Thousands protest Cyrillic signs for Serbs in Croatian town

Some 20,000 people on Saturday protested against plans to introduce Cyrillic municipal signs for Serbs in the Croatian town of Vukovar, ravaged by Serb rebels during the country's 1990s war.

The protest was organised by a war veterans group demanding that, due to its wartime past, Vukovar be exempted from provisions of a law that would enable official use of both Latin and Cyrillic letters in the eastern town, near the Serbian border, national HRT television reported.

According to Croatian legislation, ethnic minorities have the right to use their respective languages in official communication, such as the names of public institutions or streets, in the areas where they make up more than a third of population.

A 2011 census, of which the results were recently published, showed that in Vukovar, as well as in some 20 other Croatian municipalities, ethnic Serbs make up more than a third of the population.

Organisers and local media said the demonstrators, coming from all over Croatia, on Saturday demanded a 50-year moratorium on the use of the Cyrillic alphabet in Vukovar. The protest was held with a strong police presence and ended without any reported incidents.

The government has repeatedly said it will proceed with its plans to introduce Cyrillic letters on signs there.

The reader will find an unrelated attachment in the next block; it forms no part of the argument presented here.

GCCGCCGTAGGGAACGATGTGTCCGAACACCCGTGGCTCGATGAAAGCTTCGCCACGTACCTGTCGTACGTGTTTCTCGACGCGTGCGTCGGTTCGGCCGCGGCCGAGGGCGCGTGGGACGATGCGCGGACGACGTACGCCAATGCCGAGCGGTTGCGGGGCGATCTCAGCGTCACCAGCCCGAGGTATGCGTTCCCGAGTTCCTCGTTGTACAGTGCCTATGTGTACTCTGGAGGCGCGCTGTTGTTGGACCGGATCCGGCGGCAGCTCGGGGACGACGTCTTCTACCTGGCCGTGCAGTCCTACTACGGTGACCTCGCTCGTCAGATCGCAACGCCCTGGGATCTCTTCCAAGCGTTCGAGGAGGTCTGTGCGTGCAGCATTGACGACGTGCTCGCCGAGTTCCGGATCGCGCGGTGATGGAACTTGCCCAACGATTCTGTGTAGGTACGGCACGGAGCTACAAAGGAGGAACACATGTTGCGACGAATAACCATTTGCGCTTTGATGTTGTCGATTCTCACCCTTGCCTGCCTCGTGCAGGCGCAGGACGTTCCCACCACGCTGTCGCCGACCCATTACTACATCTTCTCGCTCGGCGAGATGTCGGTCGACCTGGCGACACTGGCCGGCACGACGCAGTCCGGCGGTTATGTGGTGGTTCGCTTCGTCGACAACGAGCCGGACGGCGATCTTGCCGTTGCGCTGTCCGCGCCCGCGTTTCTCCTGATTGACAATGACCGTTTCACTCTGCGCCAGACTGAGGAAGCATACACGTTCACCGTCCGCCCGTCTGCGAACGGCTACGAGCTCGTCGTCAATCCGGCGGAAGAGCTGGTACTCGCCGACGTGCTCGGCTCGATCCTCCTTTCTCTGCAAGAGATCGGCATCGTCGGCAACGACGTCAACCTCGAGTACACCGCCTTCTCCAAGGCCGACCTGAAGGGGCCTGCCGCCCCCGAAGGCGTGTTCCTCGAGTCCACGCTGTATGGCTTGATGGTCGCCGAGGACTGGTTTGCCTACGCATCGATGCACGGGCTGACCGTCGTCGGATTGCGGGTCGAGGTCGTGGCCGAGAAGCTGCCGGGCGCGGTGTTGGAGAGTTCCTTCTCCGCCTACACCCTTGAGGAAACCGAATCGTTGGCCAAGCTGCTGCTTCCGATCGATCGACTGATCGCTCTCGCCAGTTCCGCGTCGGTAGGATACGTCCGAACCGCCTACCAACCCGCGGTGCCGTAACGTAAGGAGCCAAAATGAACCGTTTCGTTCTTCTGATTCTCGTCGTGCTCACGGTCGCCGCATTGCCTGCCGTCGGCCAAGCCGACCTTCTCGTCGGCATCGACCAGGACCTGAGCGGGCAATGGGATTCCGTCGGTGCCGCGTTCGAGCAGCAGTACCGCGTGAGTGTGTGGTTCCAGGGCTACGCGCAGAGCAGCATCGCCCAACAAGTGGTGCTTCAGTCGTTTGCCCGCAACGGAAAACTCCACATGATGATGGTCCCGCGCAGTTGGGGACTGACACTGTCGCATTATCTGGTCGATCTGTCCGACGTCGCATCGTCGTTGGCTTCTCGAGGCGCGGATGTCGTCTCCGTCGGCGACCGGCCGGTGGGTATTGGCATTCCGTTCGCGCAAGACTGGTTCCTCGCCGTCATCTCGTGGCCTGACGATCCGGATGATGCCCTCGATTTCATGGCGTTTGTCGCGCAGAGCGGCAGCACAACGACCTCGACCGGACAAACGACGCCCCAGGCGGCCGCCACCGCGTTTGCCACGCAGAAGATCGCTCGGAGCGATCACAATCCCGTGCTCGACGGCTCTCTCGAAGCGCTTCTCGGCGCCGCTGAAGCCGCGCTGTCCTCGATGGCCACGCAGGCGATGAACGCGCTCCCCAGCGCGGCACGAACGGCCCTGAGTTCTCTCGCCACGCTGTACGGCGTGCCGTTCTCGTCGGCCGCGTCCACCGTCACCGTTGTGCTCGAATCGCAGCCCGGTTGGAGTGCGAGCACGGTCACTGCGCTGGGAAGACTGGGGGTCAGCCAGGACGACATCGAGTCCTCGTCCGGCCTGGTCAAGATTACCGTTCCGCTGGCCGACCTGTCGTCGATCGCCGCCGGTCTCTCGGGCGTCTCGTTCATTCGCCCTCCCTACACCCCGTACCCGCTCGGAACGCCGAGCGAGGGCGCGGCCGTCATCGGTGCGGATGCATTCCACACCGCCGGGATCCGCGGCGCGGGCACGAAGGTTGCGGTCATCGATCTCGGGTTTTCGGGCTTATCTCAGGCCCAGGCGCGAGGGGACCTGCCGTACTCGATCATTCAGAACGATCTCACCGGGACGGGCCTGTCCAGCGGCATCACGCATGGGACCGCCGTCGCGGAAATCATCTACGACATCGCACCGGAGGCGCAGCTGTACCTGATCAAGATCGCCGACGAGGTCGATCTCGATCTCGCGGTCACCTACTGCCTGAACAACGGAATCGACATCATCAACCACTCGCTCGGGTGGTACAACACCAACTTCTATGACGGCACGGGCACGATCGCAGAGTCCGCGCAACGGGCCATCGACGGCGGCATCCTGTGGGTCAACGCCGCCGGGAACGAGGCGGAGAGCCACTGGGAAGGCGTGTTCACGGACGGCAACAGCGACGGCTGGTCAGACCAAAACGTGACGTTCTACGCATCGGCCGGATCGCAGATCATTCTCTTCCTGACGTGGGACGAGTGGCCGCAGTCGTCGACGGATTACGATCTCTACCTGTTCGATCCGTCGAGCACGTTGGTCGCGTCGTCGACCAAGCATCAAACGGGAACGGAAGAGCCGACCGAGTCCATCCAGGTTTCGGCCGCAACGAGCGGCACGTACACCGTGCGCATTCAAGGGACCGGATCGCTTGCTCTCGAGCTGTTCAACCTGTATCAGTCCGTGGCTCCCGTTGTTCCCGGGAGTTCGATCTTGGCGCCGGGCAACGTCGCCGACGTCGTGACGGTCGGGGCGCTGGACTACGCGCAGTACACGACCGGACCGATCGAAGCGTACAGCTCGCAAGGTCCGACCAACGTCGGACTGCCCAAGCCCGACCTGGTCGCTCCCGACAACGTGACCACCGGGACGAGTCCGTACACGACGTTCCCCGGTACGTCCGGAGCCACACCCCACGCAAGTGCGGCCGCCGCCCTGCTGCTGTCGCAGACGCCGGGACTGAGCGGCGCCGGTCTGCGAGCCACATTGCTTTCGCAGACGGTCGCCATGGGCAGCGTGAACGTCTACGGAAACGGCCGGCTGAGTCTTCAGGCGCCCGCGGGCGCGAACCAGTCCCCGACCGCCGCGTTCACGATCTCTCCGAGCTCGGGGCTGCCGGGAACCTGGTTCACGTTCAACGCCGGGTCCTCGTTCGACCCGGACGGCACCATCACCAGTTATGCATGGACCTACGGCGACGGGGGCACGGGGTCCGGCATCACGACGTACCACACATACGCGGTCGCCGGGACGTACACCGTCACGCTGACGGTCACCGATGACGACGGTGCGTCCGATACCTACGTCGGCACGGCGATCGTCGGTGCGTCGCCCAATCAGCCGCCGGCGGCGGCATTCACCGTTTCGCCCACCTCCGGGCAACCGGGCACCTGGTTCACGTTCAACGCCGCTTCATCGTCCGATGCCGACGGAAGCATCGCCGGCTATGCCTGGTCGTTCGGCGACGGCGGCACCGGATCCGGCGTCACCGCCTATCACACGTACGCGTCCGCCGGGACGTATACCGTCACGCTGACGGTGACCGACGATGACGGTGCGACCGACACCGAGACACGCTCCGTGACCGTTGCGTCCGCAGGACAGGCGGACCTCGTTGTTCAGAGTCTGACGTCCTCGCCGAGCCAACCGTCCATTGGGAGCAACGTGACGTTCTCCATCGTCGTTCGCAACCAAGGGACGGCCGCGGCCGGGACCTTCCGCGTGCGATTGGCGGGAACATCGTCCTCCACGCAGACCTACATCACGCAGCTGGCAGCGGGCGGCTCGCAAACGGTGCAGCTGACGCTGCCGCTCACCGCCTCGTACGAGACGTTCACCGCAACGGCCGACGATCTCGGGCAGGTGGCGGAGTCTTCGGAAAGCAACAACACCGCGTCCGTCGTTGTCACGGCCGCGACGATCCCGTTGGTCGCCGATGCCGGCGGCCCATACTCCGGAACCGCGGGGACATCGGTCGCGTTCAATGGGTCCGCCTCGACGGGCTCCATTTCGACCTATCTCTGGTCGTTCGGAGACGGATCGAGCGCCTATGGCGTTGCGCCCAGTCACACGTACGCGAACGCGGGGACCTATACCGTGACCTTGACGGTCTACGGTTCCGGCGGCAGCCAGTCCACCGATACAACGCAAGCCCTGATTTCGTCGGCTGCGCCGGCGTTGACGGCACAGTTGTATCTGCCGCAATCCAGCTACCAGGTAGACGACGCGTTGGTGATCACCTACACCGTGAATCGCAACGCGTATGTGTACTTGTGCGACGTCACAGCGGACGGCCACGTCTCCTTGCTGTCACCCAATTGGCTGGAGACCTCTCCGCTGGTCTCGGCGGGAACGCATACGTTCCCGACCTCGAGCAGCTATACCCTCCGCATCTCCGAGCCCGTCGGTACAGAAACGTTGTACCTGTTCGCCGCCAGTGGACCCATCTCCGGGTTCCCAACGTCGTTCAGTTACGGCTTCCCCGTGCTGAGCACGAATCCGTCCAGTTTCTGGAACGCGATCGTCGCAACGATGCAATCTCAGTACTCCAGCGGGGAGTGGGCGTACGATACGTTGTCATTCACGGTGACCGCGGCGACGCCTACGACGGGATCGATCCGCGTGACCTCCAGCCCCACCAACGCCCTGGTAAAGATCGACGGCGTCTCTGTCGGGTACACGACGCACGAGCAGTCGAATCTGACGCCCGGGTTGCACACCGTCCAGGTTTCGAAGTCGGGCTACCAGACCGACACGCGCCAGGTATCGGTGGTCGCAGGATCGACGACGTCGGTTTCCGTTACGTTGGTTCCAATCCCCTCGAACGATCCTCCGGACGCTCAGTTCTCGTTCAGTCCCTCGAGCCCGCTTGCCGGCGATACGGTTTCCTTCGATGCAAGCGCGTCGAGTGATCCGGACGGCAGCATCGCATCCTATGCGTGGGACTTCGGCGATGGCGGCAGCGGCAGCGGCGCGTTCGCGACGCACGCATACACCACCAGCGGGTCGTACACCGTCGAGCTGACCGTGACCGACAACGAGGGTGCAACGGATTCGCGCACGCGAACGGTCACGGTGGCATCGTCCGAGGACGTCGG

Croatians use the Latin alphabet while Serbs mostly use the Cyrillic.

The 1991 capture of Vukovar marked the start of Croatia's four-year war of independence from former Yugoslavia, a move opposed by rebel Serbs, and which ultimately claimed some 20,000 lives.

During the Vukovar siege, some 1,600 people were killed and the town was virtually razed to the ground. Afterwards, Serb forces expelled some 22,000 Croats and other non-Serbs, almost half of the town's population.

After the war, Vukovar was put under UN administration and in 1998 it was reintegrated into Croatia. Relations between its Croatian and Serb population remain tense, however.

Serbs are Croatia's largest minority, making up around four percent of the country's population of 4.2 million.

Respect for minorites' rights was a key condition set by the European Union for allowing Croatia to join the 27-member bloc. Croatia will become an EU-member on July 1.